Last night, some friends and I were having a conversation, and one person said that she needs some downtime to recover. The response from someone else was, "You don't need any downtime. Look at our friends who work for X Company, who work 7 days a week and just keep going." Unfortunately, I've found this to be mostly an illusion. Sure it looks like they can do it for now, and maybe it will work for months or years, but even the best will eventually burn out (or at least need a rest at some point). First of all, a lot of people find that they aren't at optimal productivity when working that much, and that they can often accomplish more by working less (and being more focused). But, additionally, working 24x7 puts a toll on your body, and pulls you out of the natural work/rest equilibrium. If you love and are engaged by your work, you can manage to push the biggest consequences off for months or years, but eventually you will need to pay off the debt you've accumulated.
I used to have this dream that I would find the holy grail of 100% productivity. In my vision, I would wake up in the morning, eat breakfast, go to work, and progress down my task list for 10 to 12 uninterrupted hours. Then I would go home, read a book for a few hours, and then go to bed (hopefully having lucid dreams where I would figure out answers to some of the problems that arose during the previous day). By doing some controlled experimentation where I got rid of nearly all distractions in my life (more on that in another post), I figured out that this is mostly possible (ok, except for the lucid dream part). And it worked great for about a month or two - I achieved probably 1.5-2X my normal productivity level at work. At 2 or 3PM every day, I would comment that I had already knocked off a full day's tasks, and I still had 3-5 hours left at work. And when I left the office, I have plenty of time to go on a date or read 50-100 pages of a really dense book before finally getting into bed (and I slept great). In the span of a month or two, I knocked off "A People's History of the United States," "The Singularity is Near," "No Logo," and a bunch of others. Basically my entire reading list at the time.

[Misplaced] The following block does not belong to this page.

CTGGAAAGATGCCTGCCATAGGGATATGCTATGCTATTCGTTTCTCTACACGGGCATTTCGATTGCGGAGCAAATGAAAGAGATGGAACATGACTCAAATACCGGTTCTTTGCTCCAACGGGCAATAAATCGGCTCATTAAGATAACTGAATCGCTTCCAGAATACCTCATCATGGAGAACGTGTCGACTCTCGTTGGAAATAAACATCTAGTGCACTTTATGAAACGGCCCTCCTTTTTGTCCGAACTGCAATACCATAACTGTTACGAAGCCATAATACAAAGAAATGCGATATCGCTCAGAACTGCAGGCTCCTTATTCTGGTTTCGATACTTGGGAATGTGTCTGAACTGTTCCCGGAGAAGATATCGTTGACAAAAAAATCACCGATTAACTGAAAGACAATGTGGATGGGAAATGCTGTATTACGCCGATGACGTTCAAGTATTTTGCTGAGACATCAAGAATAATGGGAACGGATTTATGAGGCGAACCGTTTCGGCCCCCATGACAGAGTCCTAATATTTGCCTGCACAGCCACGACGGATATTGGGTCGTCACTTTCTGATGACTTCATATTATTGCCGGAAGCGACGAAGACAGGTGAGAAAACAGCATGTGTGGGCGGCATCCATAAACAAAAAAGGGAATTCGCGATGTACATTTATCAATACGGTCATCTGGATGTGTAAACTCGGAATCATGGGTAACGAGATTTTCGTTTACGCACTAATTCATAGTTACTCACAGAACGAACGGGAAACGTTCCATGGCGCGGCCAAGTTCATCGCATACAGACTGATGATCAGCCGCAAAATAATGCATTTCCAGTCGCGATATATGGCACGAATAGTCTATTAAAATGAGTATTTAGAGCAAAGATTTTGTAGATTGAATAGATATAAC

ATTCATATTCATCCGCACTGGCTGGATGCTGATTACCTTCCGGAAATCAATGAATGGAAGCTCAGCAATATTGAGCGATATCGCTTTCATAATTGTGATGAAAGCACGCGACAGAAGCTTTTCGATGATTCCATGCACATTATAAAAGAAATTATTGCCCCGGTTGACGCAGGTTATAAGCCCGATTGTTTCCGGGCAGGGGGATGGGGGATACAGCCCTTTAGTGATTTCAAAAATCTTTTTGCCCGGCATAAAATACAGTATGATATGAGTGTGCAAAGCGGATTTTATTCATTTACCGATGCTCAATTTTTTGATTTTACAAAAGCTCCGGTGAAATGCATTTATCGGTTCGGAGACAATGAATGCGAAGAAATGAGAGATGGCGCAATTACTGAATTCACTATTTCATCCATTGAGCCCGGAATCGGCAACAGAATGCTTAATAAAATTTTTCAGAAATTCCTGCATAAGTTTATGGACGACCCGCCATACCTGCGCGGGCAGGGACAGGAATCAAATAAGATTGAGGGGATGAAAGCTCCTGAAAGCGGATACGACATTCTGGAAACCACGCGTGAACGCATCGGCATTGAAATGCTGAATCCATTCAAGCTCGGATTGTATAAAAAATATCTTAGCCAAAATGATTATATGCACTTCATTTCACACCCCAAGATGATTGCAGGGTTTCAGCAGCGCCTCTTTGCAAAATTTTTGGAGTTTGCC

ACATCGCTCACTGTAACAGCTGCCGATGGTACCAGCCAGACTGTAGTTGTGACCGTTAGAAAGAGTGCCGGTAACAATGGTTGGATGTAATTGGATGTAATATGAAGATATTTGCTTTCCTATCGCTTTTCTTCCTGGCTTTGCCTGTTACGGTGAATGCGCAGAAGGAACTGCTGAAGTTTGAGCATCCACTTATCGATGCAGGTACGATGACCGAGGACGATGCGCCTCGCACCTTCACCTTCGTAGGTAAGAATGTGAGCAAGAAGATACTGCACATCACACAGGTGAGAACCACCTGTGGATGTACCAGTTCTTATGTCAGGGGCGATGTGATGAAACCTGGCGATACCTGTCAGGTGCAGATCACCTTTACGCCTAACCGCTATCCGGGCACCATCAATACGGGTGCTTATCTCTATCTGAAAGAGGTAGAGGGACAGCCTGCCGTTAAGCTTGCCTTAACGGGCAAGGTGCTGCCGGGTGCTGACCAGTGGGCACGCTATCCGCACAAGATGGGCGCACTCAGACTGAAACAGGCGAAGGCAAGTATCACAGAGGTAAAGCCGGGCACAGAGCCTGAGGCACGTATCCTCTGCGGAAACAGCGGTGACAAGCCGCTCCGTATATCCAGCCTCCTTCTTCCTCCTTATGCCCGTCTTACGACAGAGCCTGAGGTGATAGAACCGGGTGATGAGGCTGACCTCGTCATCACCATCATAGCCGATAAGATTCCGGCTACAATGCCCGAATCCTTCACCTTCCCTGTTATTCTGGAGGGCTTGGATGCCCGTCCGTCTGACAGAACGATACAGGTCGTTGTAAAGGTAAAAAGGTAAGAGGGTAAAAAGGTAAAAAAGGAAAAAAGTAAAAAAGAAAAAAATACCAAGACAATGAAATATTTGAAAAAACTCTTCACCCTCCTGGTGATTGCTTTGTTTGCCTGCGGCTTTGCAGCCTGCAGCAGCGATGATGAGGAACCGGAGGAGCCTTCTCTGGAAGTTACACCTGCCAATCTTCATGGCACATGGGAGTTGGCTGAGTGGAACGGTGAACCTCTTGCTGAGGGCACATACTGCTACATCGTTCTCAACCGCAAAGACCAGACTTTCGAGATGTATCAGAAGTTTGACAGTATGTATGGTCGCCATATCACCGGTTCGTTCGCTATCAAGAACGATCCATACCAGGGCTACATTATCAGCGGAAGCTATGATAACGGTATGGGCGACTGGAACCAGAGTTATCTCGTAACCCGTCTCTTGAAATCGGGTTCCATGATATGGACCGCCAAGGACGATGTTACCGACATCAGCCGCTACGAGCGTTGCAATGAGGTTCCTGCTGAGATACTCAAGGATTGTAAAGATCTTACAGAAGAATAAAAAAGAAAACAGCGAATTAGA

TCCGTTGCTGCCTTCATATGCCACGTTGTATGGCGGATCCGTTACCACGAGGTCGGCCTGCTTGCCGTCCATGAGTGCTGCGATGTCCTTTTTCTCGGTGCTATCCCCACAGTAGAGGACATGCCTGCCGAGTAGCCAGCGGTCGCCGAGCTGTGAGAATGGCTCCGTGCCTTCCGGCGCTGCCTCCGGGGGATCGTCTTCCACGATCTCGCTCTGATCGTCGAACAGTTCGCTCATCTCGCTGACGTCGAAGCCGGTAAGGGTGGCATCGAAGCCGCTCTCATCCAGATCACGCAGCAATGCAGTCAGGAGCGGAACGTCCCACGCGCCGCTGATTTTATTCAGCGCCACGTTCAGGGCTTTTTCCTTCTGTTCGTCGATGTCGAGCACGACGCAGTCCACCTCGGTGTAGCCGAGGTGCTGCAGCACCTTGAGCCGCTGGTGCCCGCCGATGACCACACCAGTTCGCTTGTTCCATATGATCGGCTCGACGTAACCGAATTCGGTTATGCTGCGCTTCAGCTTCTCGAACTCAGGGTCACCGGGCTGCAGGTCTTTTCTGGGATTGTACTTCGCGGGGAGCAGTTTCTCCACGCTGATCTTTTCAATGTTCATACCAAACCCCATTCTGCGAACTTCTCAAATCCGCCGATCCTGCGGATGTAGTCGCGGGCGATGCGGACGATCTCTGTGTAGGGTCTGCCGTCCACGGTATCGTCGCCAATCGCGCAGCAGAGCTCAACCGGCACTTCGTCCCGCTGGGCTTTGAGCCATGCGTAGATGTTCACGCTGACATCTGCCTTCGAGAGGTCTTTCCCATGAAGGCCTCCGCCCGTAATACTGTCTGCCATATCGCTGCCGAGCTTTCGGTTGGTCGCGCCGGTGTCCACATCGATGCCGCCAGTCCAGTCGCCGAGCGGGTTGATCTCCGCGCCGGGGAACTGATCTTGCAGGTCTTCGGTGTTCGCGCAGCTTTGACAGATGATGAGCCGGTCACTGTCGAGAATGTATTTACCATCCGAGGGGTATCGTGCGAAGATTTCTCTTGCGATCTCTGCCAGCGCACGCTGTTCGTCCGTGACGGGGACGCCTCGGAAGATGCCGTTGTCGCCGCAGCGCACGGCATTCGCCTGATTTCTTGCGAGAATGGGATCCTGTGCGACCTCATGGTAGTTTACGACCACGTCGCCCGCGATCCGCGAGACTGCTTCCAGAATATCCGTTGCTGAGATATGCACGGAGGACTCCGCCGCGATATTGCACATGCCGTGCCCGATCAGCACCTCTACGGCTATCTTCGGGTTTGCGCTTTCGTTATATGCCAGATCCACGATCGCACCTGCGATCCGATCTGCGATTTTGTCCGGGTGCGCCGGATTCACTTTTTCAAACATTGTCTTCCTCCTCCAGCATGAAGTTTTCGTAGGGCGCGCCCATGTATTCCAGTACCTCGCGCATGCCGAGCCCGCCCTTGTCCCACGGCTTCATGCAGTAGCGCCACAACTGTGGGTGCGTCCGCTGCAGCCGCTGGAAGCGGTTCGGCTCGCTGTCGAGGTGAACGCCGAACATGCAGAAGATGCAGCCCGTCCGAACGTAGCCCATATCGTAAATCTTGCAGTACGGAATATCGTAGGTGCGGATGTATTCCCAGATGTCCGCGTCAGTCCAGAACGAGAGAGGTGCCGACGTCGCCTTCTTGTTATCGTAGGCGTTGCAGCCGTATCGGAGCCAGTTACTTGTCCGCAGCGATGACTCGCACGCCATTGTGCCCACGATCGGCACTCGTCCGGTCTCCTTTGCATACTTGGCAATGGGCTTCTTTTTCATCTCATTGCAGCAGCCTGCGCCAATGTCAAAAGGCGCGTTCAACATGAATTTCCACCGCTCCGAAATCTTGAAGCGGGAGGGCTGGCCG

The problem was that it all fell apart at some point. I found myself drifting towards distractions more and more regularly. First I started losing focus at work, and then at home, until I was basically back to where I started (my productivity was essentially random on a day-to-day basis). While this was somewhat depressing, I had a number of interesting realizations about the value of downtime. First of all, it is important for recharging your "focus batteries." Just like sleep recharges your body and brain, downtime recharges your attention and willpower. It's like there is something that you are using up when your brain operates in a structured way, and at some point you will use it all up. If you can regularly go down in a planned and scheduled way, you can make the "uptime" even more productive.
Additionally, unstructured time allows your brain to operate in a much more freeform and creative way. My most creative ideas always come on the tail of a long break. When my brain is too focused on the here-and-now productivity mindset, it doesn't have an opportunity to focus on what could possibly become in the future. However, when I allow it to wander in a controlled manner, it magically use its power to generate all kinds of new things. Which is why, when I hit a roadblock, the best thing to do is usually to take some time off and think about nothing in particular (or take a nap). Strangely, the solution usually emerges relatively quickly.
So we all have two different modes, one that is structured, and another unstructured. If we engage only the structured, then we can't accomplish our highest and most creative purpose, and if we engage only the unstructured. then we probably won't get much done. The challenge is figuring out creative ways to allow both to emerge. In the end, I don't want to be 100% productive. I just want to be happy and fulfilled with what I have in my life. And, while I probably won't complete the maximum possible amount of work at every moment, I can build a life that allows me to hit a fulfilling balance. At least that's the goal.